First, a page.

Caseworkers aren't our allies
THIS IS a reply to the SocialistWorker.org article "Criminalizing caregivers." The author of the article implies we as socialists and progressives should support child welfare workers because they're "unionized workers." However, police are often unionized as well--should we support their negligence?
The author also asserts that caseworkers work under stressful conditions and are held to "high standards for success." Really? As both a former child welfare prosecutor and now a defense attorney with nearly 14 years experience in the child welfare system, I haven't seen much evidence of such "high standards."
First, "front-line caseworkers" are not "caregivers" at all. They provide no care and no services--they are instead charged with investigating allegations of child abuse and neglect. They do so on behalf of a racist government which doesn't "care" about alleviating the causes of child neglect in the first place.
Second, caseworkers are largely immune from lawsuits due to their negligence, except in the most extreme situations. "Mistakes" are often errors on the side of ripping mostly Black and Latino children away from their mostly poor parents. Caseworkers then know they can rely on judges who in turn usually err on the side of being conservative in their rulings, together with (in New York at least) a public defender system which is woefully underfunded and nearly completely unsupervised.
The result is families that don't get the help they need and children psychologically scarred from the experience--indeed, children placed in foster care have a higher chance of being abused or neglected than if left with their families.
Indeed, the child welfare system has such low standards that most caseworkers are not actual certified social workers, and yet they are called upon to make snap judgments about pulling a child away from his/her parents.
Moreover, the same argument could be made to apply to the police (supposed "high levels of training" and "stressful work conditions"). Should socialists and progressives support cops when they commit acts of negligence or brutality? I think not.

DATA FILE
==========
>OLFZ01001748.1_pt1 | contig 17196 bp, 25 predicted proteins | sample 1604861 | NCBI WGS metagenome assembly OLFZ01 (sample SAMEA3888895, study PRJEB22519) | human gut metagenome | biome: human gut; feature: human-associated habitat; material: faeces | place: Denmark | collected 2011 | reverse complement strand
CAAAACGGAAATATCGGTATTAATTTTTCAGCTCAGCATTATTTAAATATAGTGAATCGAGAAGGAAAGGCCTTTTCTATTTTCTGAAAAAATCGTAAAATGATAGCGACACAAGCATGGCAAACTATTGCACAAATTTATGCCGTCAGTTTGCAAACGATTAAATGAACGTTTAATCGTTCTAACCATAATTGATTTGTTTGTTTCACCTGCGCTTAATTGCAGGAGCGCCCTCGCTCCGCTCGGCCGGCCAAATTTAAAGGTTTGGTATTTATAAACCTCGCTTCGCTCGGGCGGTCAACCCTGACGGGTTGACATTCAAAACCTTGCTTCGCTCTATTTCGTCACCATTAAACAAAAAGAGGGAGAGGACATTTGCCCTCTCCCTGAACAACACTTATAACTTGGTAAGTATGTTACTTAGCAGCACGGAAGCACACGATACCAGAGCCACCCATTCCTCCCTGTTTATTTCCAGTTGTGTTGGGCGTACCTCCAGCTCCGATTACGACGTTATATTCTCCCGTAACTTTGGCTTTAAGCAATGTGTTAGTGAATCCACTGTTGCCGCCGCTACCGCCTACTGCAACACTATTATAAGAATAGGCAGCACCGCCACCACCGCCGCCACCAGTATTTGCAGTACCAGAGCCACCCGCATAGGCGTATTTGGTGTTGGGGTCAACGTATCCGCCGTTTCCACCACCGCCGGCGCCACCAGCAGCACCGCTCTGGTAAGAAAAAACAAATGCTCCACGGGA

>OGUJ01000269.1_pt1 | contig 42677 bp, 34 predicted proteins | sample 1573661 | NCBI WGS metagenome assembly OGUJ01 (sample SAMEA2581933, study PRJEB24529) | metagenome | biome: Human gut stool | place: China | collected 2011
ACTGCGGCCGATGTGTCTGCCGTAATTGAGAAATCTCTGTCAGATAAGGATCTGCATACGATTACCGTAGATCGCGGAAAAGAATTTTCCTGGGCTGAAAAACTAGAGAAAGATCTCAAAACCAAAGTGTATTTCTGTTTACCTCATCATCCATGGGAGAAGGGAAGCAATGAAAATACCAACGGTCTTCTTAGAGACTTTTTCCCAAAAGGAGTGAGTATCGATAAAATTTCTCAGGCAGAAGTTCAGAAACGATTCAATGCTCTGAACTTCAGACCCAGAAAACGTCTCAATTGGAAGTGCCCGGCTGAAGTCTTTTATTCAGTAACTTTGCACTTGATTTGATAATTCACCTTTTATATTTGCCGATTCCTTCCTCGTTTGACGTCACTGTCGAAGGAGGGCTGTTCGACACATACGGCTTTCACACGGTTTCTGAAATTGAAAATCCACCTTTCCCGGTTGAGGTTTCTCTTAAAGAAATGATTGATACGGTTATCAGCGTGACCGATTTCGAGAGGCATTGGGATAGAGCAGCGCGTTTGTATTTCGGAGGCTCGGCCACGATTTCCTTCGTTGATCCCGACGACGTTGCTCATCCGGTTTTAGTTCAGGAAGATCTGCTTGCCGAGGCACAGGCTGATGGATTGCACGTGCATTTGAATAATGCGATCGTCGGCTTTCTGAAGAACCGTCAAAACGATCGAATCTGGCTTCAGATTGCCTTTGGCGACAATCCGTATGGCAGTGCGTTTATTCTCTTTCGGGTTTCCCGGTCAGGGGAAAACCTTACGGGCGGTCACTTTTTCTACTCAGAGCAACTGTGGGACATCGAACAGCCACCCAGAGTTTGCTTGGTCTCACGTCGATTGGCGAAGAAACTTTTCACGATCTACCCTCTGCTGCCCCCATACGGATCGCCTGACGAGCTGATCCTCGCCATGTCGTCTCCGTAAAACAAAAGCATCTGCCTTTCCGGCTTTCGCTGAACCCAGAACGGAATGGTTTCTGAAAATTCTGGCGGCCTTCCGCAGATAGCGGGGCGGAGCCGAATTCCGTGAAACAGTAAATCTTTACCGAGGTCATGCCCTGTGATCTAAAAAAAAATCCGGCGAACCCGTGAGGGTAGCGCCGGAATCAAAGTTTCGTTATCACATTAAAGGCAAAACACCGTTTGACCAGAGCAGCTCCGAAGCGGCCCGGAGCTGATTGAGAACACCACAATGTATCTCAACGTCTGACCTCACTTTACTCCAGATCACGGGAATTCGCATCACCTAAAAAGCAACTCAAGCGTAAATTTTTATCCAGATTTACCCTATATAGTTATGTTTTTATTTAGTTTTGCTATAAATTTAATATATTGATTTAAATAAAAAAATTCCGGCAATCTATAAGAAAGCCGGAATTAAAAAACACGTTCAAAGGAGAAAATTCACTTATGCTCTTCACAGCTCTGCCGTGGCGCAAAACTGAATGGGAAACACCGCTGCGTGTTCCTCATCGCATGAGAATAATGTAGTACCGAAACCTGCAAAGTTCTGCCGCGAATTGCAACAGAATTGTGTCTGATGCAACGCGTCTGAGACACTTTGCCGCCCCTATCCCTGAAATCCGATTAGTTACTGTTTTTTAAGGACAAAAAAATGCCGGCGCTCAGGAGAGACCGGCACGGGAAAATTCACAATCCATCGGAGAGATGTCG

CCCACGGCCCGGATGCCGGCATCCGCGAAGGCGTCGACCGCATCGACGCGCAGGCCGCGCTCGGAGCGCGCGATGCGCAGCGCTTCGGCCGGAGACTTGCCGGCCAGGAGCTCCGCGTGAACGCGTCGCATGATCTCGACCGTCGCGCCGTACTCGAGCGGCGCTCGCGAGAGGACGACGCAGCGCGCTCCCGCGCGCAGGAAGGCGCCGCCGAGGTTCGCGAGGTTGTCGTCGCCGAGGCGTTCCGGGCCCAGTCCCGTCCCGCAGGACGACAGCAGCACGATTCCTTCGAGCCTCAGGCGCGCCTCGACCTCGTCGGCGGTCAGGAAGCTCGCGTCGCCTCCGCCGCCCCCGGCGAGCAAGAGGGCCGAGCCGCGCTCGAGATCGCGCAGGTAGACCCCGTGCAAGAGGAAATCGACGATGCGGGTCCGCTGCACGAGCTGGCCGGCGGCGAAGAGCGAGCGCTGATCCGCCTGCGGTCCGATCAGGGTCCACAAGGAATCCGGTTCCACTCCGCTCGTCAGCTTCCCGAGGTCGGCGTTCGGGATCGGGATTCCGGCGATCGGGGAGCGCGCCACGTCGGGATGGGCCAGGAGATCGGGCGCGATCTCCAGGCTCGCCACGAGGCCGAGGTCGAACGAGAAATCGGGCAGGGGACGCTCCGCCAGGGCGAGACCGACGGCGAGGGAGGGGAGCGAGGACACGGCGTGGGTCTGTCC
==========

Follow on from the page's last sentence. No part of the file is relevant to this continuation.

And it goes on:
I agree wholeheartedly with one of the aims of the article in that the blame being placed on the caseworkers is meant to distract from the blame that should also be placed on the inept system itself.
There indeed are systemic failures of the child welfare system, just as there are systemic failures of the law enforcement system (a decent resource on the former subject may be found in the book The Lost Children of Wilder: The Epic Struggle to Change Foster Care). Nonetheless, this doesn't mean negligent caseworkers shouldn't been held to account in the same way negligent cops should be held to account.
And contrary to what the author strongly implies, I adamantly disagree with placing child welfare workers, who are one step removed from being cops, on a par with teachers and other city workers. They are active supporters of a system which does not help the largely minority families it interacts with.
In the end, the child welfare system is a lie. The system doesn't care in the least about the welfare of the Black and Latino children it throws into foster care. It always has been and remains a system of control on a par with the criminal injustice system.
One day in family court would quickly reveal this, as the overwhelming number of cases (90-95 percent) filed in New York City charge parents with child neglect, not child abuse--and many of such cases wouldn't have been filed in the first place but for the poverty of the parents on the one hand, and the inadequacies of social welfare programs on the other.
We as socialists and progressives do indeed need to fight for radical reforms of the child welfare system. Implying that we should team up with caseworkers as supposed allies in this fight sends a wrong message.
David Bliven, New York City